Just a little update, as the research is now published.
From the press release:
For the study, all 257 undergraduate students in the University’s School of Biological Sciences were asked to use the social media site Google+ as part of a key IT and numeracy skills module.
The students were able to discuss parts of the module on the site.
At the end of the term, the students had contributed thousands of posts and hundreds of thousands of words to Google+.
The researchers analysed these contributions, along with students’ responses to a questionnaire about how they found the module.
They analysed the contribution to find out what users were talking about, and who was talking to whom. They also analysed the results from the questionnaire to find out why users communicated as they did.
They found that there were significant differences between students’ use of social media – and individual participants displayed “Visitor” and “Resident” characteristics.
The Visitors and Residents model for online engagement was put forward by University of Oxford researchers David White and Dr Alison Le Cornu in 2011.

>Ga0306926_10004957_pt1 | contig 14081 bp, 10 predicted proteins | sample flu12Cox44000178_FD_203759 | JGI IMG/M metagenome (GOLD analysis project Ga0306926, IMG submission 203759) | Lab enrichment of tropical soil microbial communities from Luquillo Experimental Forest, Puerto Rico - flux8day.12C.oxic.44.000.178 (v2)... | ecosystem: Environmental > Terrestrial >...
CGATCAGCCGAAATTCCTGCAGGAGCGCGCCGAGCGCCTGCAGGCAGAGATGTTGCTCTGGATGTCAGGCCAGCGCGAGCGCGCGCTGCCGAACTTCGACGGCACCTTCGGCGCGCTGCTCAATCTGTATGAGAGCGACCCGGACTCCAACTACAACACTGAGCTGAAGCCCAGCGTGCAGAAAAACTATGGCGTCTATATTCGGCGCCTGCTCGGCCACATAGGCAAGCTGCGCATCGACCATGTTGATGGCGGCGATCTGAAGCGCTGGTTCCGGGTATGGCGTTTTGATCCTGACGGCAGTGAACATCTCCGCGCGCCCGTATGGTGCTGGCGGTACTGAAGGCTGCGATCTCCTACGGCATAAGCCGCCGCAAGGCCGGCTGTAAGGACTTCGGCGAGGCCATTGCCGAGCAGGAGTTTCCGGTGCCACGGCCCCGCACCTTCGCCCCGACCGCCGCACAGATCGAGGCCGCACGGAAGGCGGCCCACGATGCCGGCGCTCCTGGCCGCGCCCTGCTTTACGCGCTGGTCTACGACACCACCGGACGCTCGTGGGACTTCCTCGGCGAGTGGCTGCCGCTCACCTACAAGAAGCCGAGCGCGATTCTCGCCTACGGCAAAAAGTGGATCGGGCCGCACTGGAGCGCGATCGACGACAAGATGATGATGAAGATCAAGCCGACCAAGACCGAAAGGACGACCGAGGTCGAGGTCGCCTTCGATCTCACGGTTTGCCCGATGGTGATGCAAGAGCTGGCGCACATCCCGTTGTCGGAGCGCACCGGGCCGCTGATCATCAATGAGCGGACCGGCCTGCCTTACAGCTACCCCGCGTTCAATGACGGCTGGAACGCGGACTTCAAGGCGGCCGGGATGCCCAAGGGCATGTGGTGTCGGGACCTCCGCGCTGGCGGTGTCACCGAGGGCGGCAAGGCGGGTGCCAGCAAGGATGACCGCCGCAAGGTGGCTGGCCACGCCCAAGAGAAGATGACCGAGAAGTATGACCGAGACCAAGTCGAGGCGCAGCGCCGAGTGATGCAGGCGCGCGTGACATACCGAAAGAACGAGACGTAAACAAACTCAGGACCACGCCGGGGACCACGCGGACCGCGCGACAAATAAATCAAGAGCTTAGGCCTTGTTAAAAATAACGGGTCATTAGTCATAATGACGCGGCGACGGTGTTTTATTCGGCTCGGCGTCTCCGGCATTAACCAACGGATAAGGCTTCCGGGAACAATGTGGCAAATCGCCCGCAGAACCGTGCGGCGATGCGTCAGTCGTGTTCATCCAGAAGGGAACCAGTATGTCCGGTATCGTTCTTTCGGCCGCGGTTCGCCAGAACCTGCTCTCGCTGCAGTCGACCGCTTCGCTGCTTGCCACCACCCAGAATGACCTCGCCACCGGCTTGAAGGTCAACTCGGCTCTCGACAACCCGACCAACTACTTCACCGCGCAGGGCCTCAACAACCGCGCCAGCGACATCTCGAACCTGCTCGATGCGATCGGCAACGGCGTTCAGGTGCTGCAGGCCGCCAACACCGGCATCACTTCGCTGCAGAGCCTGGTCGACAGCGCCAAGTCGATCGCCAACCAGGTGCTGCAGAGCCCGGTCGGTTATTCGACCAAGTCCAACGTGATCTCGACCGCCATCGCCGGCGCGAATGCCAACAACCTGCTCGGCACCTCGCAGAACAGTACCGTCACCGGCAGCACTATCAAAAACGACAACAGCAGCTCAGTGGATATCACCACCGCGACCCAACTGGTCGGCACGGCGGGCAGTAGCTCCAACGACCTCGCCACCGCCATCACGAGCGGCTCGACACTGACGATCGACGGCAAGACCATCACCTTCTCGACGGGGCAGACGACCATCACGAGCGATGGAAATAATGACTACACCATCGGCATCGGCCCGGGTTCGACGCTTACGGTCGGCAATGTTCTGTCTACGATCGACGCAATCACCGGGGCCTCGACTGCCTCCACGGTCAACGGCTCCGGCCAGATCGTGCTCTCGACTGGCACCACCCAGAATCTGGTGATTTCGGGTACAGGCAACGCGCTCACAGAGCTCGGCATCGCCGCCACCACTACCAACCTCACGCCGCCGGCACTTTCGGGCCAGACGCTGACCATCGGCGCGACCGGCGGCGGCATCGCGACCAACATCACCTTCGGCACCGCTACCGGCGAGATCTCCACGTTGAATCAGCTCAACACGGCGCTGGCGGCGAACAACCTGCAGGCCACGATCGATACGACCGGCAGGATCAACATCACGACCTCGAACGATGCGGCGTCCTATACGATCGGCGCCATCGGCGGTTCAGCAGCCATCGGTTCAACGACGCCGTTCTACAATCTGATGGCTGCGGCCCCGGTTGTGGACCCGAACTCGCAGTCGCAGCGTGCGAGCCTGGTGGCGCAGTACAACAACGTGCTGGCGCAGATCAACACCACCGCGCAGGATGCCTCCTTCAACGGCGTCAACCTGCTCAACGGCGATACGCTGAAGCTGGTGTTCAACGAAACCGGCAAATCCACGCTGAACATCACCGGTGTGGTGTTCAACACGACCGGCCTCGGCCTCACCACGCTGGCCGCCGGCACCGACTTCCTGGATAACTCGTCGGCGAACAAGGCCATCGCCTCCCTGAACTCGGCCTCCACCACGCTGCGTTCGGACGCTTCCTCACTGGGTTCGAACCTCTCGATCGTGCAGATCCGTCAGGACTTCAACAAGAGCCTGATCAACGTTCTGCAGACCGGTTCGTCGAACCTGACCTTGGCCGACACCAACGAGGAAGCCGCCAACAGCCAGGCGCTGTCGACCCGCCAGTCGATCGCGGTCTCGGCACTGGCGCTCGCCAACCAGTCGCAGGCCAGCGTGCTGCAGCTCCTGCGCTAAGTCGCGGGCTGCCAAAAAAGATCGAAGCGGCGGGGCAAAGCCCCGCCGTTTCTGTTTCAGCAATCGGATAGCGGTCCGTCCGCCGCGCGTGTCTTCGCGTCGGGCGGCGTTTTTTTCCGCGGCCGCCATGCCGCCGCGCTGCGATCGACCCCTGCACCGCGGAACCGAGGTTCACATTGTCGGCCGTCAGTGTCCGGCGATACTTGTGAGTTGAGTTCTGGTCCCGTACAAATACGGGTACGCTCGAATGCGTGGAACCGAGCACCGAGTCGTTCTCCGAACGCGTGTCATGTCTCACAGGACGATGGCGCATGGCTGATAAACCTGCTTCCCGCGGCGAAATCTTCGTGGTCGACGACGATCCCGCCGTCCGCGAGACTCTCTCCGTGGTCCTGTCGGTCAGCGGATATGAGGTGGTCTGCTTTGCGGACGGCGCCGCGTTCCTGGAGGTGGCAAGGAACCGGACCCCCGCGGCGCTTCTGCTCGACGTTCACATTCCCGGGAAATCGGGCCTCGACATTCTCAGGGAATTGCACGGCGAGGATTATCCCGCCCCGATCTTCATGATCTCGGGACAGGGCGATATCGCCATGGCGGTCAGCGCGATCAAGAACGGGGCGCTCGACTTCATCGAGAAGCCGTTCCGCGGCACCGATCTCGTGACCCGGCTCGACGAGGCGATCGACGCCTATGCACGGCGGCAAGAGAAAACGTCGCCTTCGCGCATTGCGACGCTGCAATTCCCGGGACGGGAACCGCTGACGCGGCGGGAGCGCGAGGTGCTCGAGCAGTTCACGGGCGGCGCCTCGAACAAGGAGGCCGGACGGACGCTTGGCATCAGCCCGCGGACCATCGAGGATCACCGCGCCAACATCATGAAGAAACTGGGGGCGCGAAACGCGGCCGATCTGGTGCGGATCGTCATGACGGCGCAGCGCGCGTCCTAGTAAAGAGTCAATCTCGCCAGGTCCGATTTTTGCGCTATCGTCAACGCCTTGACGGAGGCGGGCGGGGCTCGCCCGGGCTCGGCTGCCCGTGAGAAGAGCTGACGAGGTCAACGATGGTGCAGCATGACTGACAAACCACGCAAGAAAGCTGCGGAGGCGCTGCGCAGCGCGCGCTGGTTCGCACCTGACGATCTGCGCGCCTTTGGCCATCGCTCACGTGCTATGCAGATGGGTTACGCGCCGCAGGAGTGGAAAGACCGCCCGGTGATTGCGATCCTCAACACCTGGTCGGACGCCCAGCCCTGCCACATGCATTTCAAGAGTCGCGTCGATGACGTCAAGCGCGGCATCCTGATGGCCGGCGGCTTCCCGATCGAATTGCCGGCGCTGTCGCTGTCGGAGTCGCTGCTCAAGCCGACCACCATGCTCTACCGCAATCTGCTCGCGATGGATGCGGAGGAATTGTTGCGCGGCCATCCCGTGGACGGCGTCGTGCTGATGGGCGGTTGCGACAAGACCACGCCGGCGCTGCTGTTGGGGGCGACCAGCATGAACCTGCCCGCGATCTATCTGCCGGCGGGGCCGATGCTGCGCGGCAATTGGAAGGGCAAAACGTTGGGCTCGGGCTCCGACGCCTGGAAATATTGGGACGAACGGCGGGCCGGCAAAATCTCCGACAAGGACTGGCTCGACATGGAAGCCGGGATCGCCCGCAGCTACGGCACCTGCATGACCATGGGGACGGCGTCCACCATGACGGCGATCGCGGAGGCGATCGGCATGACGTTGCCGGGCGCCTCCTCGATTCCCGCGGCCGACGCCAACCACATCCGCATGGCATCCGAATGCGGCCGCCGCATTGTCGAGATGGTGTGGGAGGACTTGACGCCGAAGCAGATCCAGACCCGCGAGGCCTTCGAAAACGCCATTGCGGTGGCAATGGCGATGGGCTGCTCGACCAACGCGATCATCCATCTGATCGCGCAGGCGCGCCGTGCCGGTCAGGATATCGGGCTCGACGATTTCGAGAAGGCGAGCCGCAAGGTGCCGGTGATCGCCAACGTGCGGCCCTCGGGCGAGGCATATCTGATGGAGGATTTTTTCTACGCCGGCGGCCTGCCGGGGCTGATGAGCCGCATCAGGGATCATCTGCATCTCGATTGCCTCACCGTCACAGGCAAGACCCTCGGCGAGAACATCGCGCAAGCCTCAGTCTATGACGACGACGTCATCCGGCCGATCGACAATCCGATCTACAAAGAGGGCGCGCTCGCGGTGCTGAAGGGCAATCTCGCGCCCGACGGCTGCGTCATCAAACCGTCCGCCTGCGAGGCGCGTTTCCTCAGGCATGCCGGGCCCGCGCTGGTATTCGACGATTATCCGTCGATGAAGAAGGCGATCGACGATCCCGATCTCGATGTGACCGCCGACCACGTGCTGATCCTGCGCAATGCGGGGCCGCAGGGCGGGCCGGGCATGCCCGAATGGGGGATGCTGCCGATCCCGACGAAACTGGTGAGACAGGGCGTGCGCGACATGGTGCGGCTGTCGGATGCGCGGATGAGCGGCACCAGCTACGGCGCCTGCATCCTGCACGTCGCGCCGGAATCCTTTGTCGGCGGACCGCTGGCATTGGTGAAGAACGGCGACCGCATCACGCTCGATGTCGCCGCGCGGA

In this model, “Visitors” use the internet in functional terms as a tool, while “Residents” see the Internet as a social space.
The University of Leicester-led study suggests the Visitors and Residents model is valid – and is the first study to suggest this using statistical methods.
She said: “In order to know how to effectively teach using social media one needs to understand the student’s motivation to use it. Such paradigms, if proven correct, help educators to approach this problem, increasing student engagement with tasks.
“Students of today often spend a large amount of their free time using social media, so if this tool could be used effectively for academic purposes it would be a great resource for teachers in higher education.”
The Visitors and Residents model of internet use suggests a continuum of modes of engagement with the online world, ranging from tool use to social spaces. In this paper, we examine evidence derived from a large cohort of students to assess whether this idea can be validated by experimental evidence. We find statistically significant differences between individuals displaying ‘Visitor’ or ‘Resident’ attitudes, suggesting that the Visitors and Residents model is a useful typology for approaching and understanding online behaviour. From our limited sample, we have been able to produce evidence that the Visitors and Residents labels are statistically robust. This demonstrates that the Visitors and Residents approach provides a valuable framework for those considering the use of social tools in educational contexts.